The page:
1. Find Resource-Hungry Programs
Should your PC slow down suddenly, it’s highly likely that there’s a runaway system process hogging all your computer’s processing resources. You can find out whether such a process is the source of the problem by pointing to the Task Manager. Right-click on the start menu bar (or taskbar) with your mouse, then select Start Task Manager. Left-click on the Processes tab, then sort the list of processes by left-clicking on the CPU, Memory and Disk headers. If a process is taking up too much memory, you can try closing it as you would normally. If that’s not an option, simply right-click on the process that you want to close and select End Task.
2. Close System Tray Programs
A lot of applications or programs that you’re likely to use on your Windows PC are likely to run with an icon present in the system tray (located on the right-hand-side of the taskbar). Disable any applications that you don’t need running in the background by clicking on the arrow icon adjacent to the system tray, then right-click and close. This will free up vital processing resources.
3. Disable Startup Programs
On Windows 8, 8.1 and 10, there’s a built-in startup manager that you can avail yourself of to manage your computer’s startup programs. Right-click on the taskbar, then select Task Manager. Left-click on the Startup tab and disable any startup applications that you don’t need. A helpful little addition in these versions of Windows is the “Startup impact” column in the startup manager. This will tell you how high the impact of each startup task is on your PC’s processor allowing you to make an informed decision on what to disable.
4. Reduce Animations
The later versions of the Windows operating system all include snazzy animations, which despite looking good, can actually slow down your PC. To disable these animations and speed up your PC, all you need to do is press the Windows key on your keyboard, or right-click on the start button and select “System”. Then, left-click on Advanced System Settings. On the next screen, left-click the settings button that’s located underneath Performance. Under Visual Effects, left-click on “Adjust for best performance” to disable all of the animations.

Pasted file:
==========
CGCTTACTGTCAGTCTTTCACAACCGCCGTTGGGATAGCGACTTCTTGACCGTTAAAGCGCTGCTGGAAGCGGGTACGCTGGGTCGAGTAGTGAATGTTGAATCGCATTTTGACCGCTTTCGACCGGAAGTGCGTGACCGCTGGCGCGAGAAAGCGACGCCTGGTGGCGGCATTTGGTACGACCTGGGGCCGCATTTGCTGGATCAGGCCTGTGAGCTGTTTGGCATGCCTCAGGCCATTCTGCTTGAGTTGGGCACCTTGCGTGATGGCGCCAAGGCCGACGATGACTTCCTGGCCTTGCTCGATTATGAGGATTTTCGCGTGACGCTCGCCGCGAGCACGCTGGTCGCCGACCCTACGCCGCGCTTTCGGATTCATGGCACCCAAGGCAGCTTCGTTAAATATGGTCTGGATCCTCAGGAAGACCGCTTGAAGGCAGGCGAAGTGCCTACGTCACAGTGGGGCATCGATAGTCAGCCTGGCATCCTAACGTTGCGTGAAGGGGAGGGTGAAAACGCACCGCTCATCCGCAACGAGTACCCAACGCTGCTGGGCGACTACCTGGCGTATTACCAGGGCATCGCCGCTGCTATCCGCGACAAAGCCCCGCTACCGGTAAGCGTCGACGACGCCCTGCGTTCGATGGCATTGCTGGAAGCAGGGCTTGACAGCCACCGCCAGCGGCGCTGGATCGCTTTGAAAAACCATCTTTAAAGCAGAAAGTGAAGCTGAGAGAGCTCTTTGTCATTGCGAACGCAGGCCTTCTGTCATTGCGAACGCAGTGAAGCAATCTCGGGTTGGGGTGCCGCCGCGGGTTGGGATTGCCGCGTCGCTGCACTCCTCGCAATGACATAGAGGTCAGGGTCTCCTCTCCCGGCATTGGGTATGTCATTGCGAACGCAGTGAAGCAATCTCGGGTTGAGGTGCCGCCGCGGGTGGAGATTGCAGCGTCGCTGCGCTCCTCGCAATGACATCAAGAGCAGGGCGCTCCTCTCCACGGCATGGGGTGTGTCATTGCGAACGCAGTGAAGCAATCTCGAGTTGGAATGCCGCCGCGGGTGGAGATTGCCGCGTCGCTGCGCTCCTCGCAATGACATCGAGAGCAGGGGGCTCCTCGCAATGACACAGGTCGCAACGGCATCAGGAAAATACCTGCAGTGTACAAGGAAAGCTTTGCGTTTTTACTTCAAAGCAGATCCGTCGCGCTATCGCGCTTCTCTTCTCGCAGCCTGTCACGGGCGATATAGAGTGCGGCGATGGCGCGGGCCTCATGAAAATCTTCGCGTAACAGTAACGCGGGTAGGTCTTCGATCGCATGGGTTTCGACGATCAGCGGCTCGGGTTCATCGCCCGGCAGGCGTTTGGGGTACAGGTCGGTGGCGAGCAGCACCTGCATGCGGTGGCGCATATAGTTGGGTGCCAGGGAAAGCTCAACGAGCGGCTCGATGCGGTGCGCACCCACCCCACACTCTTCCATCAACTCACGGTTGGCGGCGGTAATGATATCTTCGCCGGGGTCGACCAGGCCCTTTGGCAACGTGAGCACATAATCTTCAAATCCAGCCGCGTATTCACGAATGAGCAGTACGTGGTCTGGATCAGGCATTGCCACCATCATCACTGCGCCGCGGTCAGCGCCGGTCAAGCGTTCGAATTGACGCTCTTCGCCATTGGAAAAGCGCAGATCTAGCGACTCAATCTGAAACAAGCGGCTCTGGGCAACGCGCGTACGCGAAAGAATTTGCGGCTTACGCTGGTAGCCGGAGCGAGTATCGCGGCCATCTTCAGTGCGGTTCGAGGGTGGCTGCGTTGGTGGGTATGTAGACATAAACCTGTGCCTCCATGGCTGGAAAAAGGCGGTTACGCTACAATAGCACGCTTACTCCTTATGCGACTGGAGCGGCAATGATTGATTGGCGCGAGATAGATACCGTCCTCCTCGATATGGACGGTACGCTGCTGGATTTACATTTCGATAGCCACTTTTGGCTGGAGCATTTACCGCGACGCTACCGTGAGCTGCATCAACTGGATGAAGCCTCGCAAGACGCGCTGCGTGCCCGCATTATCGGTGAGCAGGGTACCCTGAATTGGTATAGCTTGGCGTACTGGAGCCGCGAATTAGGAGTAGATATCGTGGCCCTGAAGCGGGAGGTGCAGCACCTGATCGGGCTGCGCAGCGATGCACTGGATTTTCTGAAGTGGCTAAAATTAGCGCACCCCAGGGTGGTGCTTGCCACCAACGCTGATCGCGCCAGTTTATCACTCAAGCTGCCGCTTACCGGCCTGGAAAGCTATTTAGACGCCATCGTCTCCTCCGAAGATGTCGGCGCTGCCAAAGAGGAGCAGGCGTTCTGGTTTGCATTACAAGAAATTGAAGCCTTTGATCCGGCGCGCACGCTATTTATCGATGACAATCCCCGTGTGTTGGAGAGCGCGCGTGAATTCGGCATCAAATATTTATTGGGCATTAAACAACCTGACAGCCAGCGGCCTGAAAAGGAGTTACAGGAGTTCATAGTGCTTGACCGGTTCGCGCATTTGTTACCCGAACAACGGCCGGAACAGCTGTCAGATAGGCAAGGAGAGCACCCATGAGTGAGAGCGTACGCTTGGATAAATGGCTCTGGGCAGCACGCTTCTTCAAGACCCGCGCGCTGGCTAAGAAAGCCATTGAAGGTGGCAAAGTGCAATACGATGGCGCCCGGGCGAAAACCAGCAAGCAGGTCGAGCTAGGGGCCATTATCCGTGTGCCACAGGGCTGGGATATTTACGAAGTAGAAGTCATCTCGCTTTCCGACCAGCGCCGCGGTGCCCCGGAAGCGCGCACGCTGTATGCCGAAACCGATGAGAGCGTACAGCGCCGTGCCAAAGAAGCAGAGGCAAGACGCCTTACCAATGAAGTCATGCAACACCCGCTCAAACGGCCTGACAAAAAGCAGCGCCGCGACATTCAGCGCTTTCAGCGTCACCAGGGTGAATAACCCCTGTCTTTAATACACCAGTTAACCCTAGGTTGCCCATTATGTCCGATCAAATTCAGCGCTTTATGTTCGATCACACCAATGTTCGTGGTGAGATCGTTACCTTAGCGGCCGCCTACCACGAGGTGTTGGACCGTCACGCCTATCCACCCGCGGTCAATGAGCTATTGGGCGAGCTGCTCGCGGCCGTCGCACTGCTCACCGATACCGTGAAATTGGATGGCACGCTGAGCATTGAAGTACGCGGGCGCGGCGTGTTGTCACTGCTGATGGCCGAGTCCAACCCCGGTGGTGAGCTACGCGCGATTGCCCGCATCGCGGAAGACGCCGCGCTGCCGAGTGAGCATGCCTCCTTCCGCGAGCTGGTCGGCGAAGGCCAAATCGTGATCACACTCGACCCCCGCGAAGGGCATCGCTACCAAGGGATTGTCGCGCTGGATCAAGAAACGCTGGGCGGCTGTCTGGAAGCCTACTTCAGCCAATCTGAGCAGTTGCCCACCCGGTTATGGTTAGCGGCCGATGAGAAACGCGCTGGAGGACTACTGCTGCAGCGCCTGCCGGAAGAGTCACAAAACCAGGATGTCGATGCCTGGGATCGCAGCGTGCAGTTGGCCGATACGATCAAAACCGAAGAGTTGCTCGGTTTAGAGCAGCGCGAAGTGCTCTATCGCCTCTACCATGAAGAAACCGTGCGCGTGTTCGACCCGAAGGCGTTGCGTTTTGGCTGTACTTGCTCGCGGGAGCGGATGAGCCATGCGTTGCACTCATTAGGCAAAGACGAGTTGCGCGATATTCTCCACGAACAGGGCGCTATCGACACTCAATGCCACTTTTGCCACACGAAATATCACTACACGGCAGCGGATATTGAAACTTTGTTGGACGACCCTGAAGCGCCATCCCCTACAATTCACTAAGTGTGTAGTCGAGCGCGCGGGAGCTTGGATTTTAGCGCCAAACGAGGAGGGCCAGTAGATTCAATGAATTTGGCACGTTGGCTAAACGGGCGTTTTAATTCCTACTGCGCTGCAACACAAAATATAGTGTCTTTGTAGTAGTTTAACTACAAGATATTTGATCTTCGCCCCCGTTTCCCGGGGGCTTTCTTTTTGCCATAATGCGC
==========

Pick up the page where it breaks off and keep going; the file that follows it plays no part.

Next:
5. Lighten Your Web Browser
If you use a web browser such as Google Chrome, the likelihood is that you would have been prompted to install several browser extensions when using the internet. Although these extensions might make surfing the web a little easier for you, they actually slow down your web browser and cause it to use more memory. To disable extensions, go to your web browser’s Extensions or Add-ons manager and simply disable or delete the ones that you don’t need.
6. Scan for Malware and Adware
Malware and adware sneak onto your Windows PC when you’re installing other programs or using the web. To ensure that these sneaky programs aren’t present on your computer, run a system scan with your antivirus program, then download and install Malwarebytes. When the program is installed, run Threat Scan to catch and remove potentially unwanted programs that your antivirus is likely to ignore
7. Free Up Disk Space
Windows PCs have a built-in Disk Cleanup tool that you can use to free up disk space. This is especially useful when your computer is running very low on memory and operating slowly. All you need to do to access this tool is point to the Start Menu and type Disk Cleanup in the search bar. When the popup window loads up, you’ll see a list of different file types with checkboxes alongside them. Check all of the boxes then click OK to begin the clean-up.
8. Uninstall Programs You Don’t Use
Over a period of time, there will be programs that you installed on your PC that won’t be of any use to you anymore. You can speed it up by uninstalling them via the Control Panel. Point to the Start Menu, then left-click on Control Panel. Left-click on Programs and Features, then select the program you want to uninstall. Uninstalling unused programs will free your PC of background processes, autostart entries, system services, context menu entries or other things that can slow down your PC.